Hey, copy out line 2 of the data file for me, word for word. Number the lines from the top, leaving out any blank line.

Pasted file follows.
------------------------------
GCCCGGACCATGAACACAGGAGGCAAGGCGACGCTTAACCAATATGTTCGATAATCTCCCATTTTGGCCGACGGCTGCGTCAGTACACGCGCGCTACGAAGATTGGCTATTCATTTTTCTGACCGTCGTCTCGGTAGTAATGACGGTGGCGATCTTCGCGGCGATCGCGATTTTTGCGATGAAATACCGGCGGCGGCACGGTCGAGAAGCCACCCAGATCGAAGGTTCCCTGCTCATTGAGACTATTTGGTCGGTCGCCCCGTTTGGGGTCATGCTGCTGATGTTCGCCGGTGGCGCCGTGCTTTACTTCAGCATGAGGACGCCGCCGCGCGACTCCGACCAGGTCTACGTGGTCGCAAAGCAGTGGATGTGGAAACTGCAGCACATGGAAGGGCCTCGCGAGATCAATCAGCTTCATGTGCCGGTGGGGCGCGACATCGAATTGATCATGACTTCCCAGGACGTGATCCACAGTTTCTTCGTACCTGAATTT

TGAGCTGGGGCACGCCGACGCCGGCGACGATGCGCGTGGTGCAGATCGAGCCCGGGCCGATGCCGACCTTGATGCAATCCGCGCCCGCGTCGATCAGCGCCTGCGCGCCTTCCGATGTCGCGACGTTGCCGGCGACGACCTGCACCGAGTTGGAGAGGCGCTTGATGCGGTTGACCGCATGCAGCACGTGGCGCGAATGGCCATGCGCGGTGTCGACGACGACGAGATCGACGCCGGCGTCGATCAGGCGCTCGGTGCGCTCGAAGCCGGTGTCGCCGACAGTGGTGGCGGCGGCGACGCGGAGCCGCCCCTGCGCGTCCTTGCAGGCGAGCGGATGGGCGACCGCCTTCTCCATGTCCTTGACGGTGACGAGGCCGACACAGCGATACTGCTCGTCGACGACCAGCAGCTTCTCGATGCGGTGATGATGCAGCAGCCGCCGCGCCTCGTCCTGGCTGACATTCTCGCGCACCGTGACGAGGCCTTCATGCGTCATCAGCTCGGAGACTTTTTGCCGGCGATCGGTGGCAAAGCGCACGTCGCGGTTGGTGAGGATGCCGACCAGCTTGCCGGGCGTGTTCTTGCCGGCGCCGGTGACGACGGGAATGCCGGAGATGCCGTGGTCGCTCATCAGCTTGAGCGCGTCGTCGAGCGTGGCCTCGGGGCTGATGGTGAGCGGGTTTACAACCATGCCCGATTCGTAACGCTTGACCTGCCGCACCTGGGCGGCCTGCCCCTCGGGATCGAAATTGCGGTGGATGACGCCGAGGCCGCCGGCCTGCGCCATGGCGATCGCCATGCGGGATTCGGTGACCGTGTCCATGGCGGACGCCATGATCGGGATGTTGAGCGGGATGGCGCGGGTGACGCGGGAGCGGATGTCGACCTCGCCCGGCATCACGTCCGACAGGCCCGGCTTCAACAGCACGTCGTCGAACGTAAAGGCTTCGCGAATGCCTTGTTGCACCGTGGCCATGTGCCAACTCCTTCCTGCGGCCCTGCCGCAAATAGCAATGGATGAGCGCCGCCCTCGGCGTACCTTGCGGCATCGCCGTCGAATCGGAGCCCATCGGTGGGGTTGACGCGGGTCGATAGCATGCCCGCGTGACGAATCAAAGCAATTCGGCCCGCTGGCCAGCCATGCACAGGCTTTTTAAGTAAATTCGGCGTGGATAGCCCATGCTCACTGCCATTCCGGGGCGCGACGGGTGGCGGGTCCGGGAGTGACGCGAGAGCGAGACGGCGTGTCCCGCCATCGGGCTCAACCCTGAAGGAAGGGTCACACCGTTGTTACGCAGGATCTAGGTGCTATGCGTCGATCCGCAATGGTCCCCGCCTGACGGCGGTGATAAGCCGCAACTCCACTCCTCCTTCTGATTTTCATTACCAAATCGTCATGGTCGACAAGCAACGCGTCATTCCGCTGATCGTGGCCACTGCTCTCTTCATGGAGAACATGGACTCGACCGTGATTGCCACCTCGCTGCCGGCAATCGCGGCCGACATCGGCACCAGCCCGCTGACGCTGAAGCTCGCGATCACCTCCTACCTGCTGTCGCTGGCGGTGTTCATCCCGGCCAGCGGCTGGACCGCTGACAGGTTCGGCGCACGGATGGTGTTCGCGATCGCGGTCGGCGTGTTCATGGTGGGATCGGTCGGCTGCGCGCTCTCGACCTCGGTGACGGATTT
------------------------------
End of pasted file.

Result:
TGAGCTGGGGCACGCCGACGCCGGCGACGATGCGCGTGGTGCAGATCGAGCCCGGGCCGATGCCGACCTTGATGCAATCCGCGCCCGCGTCGATCAGCGCCTGCGCGCCTTCCGATGTCGCGACGTTGCCGGCGACGACCTGCACCGAGTTGGAGAGGCGCTTGATGCGGTTGACCGCATGCAGCACGTGGCGCGAATGGCCATGCGCGGTGTCGACGACGACGAGATCGACGCCGGCGTCGATCAGGCGCTCGGTGCGCTCGAAGCCGGTGTCGCCGACAGTGGTGGCGGCGGCGACGCGGAGCCGCCCCTGCGCGTCCTTGCAGGCGAGCGGATGGGCGACCGCCTTCTCCATGTCCTTGACGGTGACGAGGCCGACACAGCGATACTGCTCGTCGACGACCAGCAGCTTCTCGATGCGGTGATGATGCAGCAGCCGCCGCGCCTCGTCCTGGCTGACATTCTCGCGCACCGTGACGAGGCCTTCATGCGTCATCAGCTCGGAGACTTTTTGCCGGCGATCGGTGGCAAAGCGCACGTCGCGGTTGGTGAGGATGCCGACCAGCTTGCCGGGCGTGTTCTTGCCGGCGCCGGTGACGACGGGAATGCCGGAGATGCCGTGGTCGCTCATCAGCTTGAGCGCGTCGTCGAGCGTGGCCTCGGGGCTGATGGTGAGCGGGTTTACAACCATGCCCGATTCGTAACGCTTGACCTGCCGCACCTGGGCGGCCTGCCCCTCGGGATCGAAATTGCGGTGGATGACGCCGAGGCCGCCGGCCTGCGCCATGGCGATCGCCATGCGGGATTCGGTGACCGTGTCCATGGCGGACGCCATGATCGGGATGTTGAGCGGGATGGCGCGGGTGACGCGGGAGCGGATGTCGACCTCGCCCGGCATCACGTCCGACAGGCCCGGCTTCAACAGCACGTCGTCGAACGTAAAGGCTTCGCGAATGCCTTGTTGCACCGTGGCCATGTGCCAACTCCTTCCTGCGGCCCTGCCGCAAATAGCAATGGATGAGCGCCGCCCTCGGCGTACCTTGCGGCATCGCCGTCGAATCGGAGCCCATCGGTGGGGTTGACGCGGGTCGATAGCATGCCCGCGTGACGAATCAAAGCAATTCGGCCCGCTGGCCAGCCATGCACAGGCTTTTTAAGTAAATTCGGCGTGGATAGCCCATGCTCACTGCCATTCCGGGGCGCGACGGGTGGCGGGTCCGGGAGTGACGCGAGAGCGAGACGGCGTGTCCCGCCATCGGGCTCAACCCTGAAGGAAGGGTCACACCGTTGTTACGCAGGATCTAGGTGCTATGCGTCGATCCGCAATGGTCCCCGCCTGACGGCGGTGATAAGCCGCAACTCCACTCCTCCTTCTGATTTTCATTACCAAATCGTCATGGTCGACAAGCAACGCGTCATTCCGCTGATCGTGGCCACTGCTCTCTTCATGGAGAACATGGACTCGACCGTGATTGCCACCTCGCTGCCGGCAATCGCGGCCGACATCGGCACCAGCCCGCTGACGCTGAAGCTCGCGATCACCTCCTACCTGCTGTCGCTGGCGGTGTTCATCCCGGCCAGCGGCTGGACCGCTGACAGGTTCGGCGCACGGATGGTGTTCGCGATCGCGGTCGGCGTGTTCATGGTGGGATCGGTCGGCTGCGCGCTCTCGACCTCGGTGACGGATTT